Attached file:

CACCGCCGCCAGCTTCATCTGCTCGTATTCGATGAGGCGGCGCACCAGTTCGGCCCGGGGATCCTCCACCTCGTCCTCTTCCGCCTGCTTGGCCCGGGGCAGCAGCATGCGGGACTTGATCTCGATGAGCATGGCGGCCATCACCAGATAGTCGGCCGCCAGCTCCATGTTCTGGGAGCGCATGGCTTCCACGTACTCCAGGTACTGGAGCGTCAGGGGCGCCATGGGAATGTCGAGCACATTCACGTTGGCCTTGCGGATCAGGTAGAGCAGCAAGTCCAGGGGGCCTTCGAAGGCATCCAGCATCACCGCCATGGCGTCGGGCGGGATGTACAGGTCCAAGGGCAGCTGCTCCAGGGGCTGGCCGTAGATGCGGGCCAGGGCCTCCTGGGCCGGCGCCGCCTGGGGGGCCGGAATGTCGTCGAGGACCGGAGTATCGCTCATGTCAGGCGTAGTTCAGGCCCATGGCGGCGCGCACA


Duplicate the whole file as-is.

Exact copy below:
CACCGCCGCCAGCTTCATCTGCTCGTATTCGATGAGGCGGCGCACCAGTTCGGCCCGGGGATCCTCCACCTCGTCCTCTTCCGCCTGCTTGGCCCGGGGCAGCAGCATGCGGGACTTGATCTCGATGAGCATGGCGGCCATCACCAGATAGTCGGCCGCCAGCTCCATGTTCTGGGAGCGCATGGCTTCCACGTACTCCAGGTACTGGAGCGTCAGGGGCGCCATGGGAATGTCGAGCACATTCACGTTGGCCTTGCGGATCAGGTAGAGCAGCAAGTCCAGGGGGCCTTCGAAGGCATCCAGCATCACCGCCATGGCGTCGGGCGGGATGTACAGGTCCAAGGGCAGCTGCTCCAGGGGCTGGCCGTAGATGCGGGCCAGGGCCTCCTGGGCCGGCGCCGCCTGGGGGGCCGGAATGTCGTCGAGGACCGGAGTATCGCTCATGTCAGGCGTAGTTCAGGCCCATGGCGGCGCGCACA